By Jeremy Manier
You’d rather not live without any organ, but some are easier than others to replace with technology. Kidney fails? Get dialysis. Diabetes saps your pancreas? Take insulin. Heart gives out suddenly? Try a left ventricular assist device.
But the liver poses a special problem. Its biochemistry is so complex that no one understands all the functions it serves, or the details of how it works. We do know it’s essential for blood clotting and for removing a wide range of toxins from the bloodstream. Acute liver failure can lead to death within 48 hours. Yet even the liver’s well-defined functions are difficult to mimic completely. Then there are the thousands of proteins the liver produces, many of which have poorly understood roles in the body.
All of that makes it hard for artificial livers to do much more than help patients survive a few more hours while they wait for a donor organ. Even the term “artificial liver” is a bit misleading, because most of the devices rely on liver cells of some kind. Duplicating their function from scratch is just too difficult. (Imagine if heart assist devices had to use actual heart muscle cells.)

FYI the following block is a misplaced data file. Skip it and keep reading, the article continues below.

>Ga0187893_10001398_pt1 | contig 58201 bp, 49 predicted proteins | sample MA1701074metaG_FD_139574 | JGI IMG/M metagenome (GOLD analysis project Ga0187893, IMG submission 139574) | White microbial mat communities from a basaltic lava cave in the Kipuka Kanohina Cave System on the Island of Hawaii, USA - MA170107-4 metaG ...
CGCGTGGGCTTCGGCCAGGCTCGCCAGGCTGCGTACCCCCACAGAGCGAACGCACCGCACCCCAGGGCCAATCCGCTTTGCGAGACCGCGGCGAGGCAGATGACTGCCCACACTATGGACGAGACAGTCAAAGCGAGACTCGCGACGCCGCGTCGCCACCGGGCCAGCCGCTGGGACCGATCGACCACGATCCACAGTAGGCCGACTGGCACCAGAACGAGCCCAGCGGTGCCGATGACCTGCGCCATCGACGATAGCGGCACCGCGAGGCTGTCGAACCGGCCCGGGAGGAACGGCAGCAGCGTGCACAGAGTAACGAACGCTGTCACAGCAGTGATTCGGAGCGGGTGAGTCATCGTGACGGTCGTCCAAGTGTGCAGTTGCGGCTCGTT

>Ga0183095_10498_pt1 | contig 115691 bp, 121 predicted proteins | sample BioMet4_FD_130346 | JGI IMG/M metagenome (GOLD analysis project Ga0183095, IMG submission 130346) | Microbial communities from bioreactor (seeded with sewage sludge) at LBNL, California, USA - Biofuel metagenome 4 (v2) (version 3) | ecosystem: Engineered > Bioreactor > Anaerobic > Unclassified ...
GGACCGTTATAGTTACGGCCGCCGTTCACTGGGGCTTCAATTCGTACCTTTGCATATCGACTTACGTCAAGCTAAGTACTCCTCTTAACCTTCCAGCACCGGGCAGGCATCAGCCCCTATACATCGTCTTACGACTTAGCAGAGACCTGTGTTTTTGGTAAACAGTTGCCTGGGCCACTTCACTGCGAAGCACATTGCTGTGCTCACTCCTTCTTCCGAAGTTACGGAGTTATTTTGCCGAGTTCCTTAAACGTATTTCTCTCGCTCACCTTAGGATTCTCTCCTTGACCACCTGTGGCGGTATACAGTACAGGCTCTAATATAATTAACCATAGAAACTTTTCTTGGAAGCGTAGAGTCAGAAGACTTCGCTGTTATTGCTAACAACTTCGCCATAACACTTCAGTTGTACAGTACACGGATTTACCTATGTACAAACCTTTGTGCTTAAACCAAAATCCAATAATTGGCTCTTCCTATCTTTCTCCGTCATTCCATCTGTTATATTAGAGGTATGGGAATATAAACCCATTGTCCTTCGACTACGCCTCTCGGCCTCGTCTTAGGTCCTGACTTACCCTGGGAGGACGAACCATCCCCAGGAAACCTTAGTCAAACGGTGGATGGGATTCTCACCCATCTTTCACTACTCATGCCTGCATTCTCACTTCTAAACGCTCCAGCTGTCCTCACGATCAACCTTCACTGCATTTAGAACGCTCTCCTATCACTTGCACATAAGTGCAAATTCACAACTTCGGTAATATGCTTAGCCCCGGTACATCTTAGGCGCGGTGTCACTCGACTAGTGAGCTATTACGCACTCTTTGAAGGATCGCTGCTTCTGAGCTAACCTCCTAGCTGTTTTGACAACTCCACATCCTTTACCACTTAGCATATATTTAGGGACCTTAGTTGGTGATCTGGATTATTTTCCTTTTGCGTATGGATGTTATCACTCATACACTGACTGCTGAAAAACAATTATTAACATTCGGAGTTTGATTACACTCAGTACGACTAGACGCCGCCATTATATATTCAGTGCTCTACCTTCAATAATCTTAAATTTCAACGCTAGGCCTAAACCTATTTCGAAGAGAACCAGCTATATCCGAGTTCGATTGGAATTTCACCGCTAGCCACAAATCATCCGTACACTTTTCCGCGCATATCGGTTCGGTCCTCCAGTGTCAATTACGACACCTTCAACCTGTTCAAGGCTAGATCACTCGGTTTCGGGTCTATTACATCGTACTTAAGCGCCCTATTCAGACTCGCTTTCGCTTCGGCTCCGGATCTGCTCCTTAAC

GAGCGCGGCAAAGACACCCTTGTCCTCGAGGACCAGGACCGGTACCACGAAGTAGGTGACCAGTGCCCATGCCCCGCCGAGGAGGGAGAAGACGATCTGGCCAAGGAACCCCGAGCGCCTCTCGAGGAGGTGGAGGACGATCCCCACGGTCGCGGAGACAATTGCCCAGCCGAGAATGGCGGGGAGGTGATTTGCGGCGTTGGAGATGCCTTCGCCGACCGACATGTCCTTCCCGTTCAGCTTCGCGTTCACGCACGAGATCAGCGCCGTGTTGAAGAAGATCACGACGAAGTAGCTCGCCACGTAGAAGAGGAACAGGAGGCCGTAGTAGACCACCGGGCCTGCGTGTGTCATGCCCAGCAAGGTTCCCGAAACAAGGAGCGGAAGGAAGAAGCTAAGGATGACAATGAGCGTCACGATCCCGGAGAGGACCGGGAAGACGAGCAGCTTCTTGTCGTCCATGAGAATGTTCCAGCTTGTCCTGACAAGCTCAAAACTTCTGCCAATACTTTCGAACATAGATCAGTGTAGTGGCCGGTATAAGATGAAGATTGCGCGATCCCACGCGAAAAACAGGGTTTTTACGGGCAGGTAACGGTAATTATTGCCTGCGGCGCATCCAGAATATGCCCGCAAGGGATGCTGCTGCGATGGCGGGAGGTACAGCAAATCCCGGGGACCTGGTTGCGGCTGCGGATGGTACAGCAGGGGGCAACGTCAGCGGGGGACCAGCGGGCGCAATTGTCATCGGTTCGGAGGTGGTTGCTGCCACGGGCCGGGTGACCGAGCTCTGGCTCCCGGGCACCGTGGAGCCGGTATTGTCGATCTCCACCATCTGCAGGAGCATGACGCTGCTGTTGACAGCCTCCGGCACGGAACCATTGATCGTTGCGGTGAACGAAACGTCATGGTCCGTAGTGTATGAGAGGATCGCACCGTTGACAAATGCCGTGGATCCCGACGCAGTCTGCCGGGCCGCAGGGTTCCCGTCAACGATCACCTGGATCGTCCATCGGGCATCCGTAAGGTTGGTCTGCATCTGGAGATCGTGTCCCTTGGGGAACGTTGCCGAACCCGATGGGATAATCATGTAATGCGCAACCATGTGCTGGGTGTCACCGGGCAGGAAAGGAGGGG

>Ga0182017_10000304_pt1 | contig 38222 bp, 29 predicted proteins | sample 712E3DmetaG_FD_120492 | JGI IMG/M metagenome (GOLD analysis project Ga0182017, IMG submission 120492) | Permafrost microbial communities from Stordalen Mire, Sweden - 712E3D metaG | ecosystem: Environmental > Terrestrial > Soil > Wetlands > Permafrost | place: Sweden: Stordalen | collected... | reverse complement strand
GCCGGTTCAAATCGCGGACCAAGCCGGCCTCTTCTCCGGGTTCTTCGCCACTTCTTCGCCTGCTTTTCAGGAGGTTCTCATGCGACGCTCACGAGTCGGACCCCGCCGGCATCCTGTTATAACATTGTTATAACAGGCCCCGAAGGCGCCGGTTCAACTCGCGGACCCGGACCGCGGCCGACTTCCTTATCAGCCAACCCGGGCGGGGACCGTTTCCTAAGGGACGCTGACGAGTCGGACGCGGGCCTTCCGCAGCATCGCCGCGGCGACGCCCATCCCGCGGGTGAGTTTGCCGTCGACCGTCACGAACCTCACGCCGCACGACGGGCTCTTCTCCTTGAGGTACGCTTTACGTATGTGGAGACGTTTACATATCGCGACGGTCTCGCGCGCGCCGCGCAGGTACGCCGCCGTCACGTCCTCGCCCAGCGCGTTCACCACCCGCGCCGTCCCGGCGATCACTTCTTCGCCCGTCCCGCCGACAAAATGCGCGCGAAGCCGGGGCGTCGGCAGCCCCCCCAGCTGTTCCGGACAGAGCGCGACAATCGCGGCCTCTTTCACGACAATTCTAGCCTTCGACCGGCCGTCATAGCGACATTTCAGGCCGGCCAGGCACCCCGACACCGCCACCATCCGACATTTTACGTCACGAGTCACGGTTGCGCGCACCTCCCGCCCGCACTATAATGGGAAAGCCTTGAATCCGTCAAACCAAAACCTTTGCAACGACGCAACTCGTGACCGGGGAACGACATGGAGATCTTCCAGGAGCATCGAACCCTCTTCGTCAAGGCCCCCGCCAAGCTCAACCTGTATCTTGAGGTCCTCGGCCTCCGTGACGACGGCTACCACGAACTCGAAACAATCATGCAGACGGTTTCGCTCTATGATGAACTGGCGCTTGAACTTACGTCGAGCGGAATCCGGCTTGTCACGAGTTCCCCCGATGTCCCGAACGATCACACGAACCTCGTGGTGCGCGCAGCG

As this Forbes piece observes, several companies have gone out of business trying to make artificial livers. One of the rare success stories that the story cites is a University of Chicago patient, Amy Petrovic, who nine years ago survived on a synthetic liver for a few days – long enough for her condition to improve so she could survive a liver transplant operation.
Attempts to make reliable devices keep coming – one company this week announced plans for a new Phase III trial of an artificial liver system, and a separate trial started last month. But stories like Petrovic’s also underscore the immensity of this challenge, and the limits of medical knowledge. Many hurdles in medicine are purely technological in nature. In this case, researchers don’t know exactly where the technological intervention should start, because they don’t fully grasp the underlying biology.